Business

SocGen trader Kerviel accused of taking 'inhuman' risks

Jerome Kerviel arriving at court
Image caption Mr Kerviel faces up to five years in jail if convicted

Alleged Societe Generale "rogue trader" Jerome Kerviel took "inhuman risks" that "no bank in the world could take" his ex-boss has told a Paris court.

Mr Kerviel, 33, is blamed for losses of 4.9bn euros (then worth £4.3bn).

He has been under investigation since SocGen unveiled the losses in 2008, which it said were caused by unauthorised deals carried out by him.

He denies accusations of forgery, breach of trust and unauthorised computer use.

'No reprimand'

In a passionate testimony, the former head of SocGen's investment division, Jean-Pierre Mustier, said Mr Kerviel had "never said sorry" for his actions, which saw him run up $50bn worth of trades that Societe Generale rushed to unwind.

"Jerome Kerviel is not Robin Hood," he told the court. "Jerome Kerviel is the trader who lost the largest amount of money in the world."

The former trader has always maintained the bank knew about the risky deals, but turned a blind eye to them.

He admitted frequently passing trading limits and logging fake transactions to cover his gambles.

"It was a common practice," Mr Kerviel told the court.

"Every morning we got an e-mail informing us of limits being exceeded," he said, but added there was "never a reprimand".

Mr Mustier told the court that traders were "informed of their limits".

The former SocGen executive stepped down as head of investment banking in May 2008 in the wake of the scandal and left the bank altogether last year.

Mr Mustier told the court how he feared Mr Kerviel might be suicidal when his deals had been exposed, to the extent that the boss even accompanied his trader to the bathroom to ensure he did not harm himself.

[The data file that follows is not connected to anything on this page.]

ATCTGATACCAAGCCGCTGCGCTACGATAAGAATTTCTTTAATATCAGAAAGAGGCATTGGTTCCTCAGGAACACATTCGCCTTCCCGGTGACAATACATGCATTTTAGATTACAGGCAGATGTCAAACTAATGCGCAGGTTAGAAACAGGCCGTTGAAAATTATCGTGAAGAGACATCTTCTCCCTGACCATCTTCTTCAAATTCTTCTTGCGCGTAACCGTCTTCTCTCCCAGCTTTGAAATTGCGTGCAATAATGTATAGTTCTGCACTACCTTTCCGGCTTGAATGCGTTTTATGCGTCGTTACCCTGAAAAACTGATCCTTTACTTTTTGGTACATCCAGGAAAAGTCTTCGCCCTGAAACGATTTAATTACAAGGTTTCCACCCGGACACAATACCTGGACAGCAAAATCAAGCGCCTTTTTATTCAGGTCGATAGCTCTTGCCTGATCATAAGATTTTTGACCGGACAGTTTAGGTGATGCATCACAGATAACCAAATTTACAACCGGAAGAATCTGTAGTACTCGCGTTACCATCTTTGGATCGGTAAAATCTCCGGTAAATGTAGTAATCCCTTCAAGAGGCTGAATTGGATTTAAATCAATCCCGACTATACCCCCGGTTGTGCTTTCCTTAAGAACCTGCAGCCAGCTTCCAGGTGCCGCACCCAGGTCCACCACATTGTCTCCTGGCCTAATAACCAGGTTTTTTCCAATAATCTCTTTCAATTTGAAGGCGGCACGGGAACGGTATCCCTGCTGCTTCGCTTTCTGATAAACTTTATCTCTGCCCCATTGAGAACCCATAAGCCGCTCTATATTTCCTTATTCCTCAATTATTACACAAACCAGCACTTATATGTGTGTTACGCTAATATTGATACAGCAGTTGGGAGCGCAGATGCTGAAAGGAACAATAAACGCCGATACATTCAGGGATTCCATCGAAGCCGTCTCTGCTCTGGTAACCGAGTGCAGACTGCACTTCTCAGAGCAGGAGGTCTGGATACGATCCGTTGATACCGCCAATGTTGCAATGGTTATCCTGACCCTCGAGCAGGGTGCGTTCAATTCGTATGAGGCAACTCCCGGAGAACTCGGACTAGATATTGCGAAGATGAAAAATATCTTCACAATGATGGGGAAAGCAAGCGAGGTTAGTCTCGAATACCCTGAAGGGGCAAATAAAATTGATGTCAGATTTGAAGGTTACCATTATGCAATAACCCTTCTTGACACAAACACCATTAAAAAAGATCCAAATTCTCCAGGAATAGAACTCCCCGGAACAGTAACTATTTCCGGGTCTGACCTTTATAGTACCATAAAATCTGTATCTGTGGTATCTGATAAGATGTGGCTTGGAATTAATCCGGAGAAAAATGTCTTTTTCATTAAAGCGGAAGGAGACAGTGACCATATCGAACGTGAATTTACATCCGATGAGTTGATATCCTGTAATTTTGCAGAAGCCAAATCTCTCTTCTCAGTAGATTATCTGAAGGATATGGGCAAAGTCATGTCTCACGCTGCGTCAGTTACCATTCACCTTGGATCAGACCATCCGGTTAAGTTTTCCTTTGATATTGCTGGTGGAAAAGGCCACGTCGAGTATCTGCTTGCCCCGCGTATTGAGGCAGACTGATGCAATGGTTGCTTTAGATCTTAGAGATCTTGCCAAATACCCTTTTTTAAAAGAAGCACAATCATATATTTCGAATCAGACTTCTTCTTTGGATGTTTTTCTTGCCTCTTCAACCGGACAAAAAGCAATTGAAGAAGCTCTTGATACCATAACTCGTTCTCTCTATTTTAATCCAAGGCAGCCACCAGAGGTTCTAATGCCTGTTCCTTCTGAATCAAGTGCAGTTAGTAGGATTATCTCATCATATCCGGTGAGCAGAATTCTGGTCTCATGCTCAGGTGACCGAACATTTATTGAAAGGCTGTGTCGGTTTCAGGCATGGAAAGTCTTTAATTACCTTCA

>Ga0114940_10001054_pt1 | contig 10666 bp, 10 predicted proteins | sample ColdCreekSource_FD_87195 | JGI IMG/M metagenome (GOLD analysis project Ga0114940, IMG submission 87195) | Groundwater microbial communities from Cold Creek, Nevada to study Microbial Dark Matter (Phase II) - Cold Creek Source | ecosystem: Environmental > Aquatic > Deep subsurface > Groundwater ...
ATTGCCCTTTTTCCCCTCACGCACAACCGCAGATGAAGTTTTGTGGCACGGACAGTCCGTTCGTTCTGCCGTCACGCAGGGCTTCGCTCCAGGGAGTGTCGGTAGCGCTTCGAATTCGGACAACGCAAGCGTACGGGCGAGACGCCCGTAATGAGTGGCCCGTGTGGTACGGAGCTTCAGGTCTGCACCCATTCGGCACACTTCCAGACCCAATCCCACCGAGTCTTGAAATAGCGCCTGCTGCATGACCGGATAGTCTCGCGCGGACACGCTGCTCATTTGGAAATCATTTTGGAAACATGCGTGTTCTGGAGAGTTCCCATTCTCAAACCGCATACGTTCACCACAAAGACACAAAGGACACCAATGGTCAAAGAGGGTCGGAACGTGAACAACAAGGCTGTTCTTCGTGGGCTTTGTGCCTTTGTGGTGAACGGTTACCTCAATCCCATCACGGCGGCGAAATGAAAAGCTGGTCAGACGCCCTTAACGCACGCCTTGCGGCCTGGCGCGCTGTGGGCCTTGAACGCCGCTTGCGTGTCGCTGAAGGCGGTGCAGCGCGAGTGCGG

'Duplicity'

The trial in Paris is expected to last three weeks. Mr Kerviel could face five years in prison as well as a fine of 375,000 euros if convicted.

The revelation about the unauthorised deals shook the financial markets, but was soon overtaken by the global sub-prime mortgage crisis, the collapse of Lehman Brothers and Bernard Madoff's Ponzi scheme.

SocGen was fined 4m euros by the French regulator for weaknesses in its internal controls and has since spent about 130m euros on tightening its systems.

In his book, The Spiral: Memoirs of a Trader, Mr Kerviel wrote that he was "at the heart of the great banking orgy", and that traders were "only ever given the same consideration as a cheap prostitute: a quick thank-you for a good day's takings".

His lawyer, Olivier Metzner, is expected to argue that high-risk trades at SocGen were normal and that his client's managers knew what he was doing.

He may also claim that the bank decided to turn against Mr Kerviel in order to divert attention away from SocGen's large losses in the US sub-prime mortgage market.

Societe Generale's lawyer, Jean Veil, has accused Mr Kerviel of "duplicity" for reassuring his bosses that nothing was wrong.

SocGen is also expected to submit a symbolic claim against its former employee for the recovery of the full 4.9bn euros that his trading position cost them.

The police investigation into Mr Kerviel concluded early on that he had not personally profited from his activities and had not committed fraud.

Mr Kerviel currently works as a computer technician earning 2,300 euros a month.

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